Using Google Earth and Other Maps
November 2012 by Chris RalphLast month, one of our readers requested an article regarding the possible use of Google Earth for prospecting research. It was a good idea, so here it is.
Some creeks have nuggets, while others, particulary the rivers, nothing but fine gold.
We dug and extracted for two more hours. This time, as I dumped the concentrates, I saw a piece of gold three-fourths of an inch long and as big around as a pencil.
The pit was a classic one—exposed shale bedrock with all the material being washed out one end of the pit. Within a few minutes I had a nice mellow signal that was in open ground.
There are currently three controlling agencies or entities over suction dredging in California—and you can make that four if the state legislature decides to further muddy the waters with additional legislation to block suction gold dredging in the state.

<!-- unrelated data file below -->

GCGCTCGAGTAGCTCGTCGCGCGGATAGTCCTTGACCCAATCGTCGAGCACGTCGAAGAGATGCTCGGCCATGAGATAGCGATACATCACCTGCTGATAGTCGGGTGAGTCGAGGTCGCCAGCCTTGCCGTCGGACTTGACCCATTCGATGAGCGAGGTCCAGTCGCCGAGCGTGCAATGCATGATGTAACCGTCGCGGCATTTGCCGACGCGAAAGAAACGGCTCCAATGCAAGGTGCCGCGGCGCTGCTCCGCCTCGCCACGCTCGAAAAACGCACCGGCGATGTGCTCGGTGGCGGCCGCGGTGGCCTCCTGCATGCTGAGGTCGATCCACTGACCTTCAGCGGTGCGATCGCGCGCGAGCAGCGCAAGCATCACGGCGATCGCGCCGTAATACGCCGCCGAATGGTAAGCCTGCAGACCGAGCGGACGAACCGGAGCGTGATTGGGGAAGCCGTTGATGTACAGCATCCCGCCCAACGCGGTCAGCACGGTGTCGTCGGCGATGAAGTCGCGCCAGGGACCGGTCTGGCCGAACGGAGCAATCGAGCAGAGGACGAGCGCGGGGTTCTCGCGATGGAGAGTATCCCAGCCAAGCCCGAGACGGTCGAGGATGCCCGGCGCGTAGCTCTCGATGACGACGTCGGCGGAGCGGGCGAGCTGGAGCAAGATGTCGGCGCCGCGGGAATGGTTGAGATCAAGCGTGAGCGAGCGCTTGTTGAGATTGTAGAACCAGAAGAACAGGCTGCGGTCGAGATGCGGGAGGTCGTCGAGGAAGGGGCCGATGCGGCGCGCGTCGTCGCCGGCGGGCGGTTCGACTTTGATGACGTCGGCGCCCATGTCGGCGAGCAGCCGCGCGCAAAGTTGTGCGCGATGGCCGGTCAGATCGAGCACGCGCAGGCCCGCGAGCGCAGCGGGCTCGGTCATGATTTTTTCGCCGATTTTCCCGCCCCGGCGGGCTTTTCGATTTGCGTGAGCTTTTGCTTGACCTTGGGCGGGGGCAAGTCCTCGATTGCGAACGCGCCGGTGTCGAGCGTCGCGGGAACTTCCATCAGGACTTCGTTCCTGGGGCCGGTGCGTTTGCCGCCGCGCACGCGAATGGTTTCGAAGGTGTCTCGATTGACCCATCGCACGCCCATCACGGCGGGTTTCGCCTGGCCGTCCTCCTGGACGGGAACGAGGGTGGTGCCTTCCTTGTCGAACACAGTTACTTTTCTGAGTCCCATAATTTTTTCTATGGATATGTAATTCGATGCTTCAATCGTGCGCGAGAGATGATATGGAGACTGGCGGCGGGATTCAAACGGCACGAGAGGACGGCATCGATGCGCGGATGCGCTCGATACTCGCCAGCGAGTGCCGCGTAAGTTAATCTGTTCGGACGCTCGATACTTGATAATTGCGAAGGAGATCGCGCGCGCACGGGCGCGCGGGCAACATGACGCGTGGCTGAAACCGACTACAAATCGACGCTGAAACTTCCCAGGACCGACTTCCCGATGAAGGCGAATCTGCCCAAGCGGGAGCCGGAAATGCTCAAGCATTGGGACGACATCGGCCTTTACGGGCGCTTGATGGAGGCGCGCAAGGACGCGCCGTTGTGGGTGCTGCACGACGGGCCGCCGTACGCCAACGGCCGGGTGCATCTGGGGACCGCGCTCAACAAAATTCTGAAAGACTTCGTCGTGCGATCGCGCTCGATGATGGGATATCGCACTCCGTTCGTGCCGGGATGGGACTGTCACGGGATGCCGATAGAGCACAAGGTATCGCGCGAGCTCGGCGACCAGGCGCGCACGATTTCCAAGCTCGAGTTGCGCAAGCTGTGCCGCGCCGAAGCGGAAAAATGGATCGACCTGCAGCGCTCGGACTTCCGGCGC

NOI or POO for small backhoe
...we finally got back to this exploration effort. The old works there were up above the old camp, which was very significant in size.
Plumas has been historically rich in gold because of its favorable geology. The Melones Fault trends north-south through the county and many rich gold-bearing districts lie along its course.
The Bawl Mill • Ask the Experts • Ask the Experts • Ask the Experts • Ask the Experts • The Portable XRF Gun • Gold Dredging on Oregon's South Umpqua • The Struggle to Reopen Alaska's Largest Gold Mine • Prospecting With a Detector: Lessons Learned • The Rush to Treasure Hill • Tips on Crevicing for Gold • Proper Assaying of Placer Samples • Mining, Health Care & Taxes • Melman on Gold & Silver • Mining Stock Quotes and Mineral & Metal Prices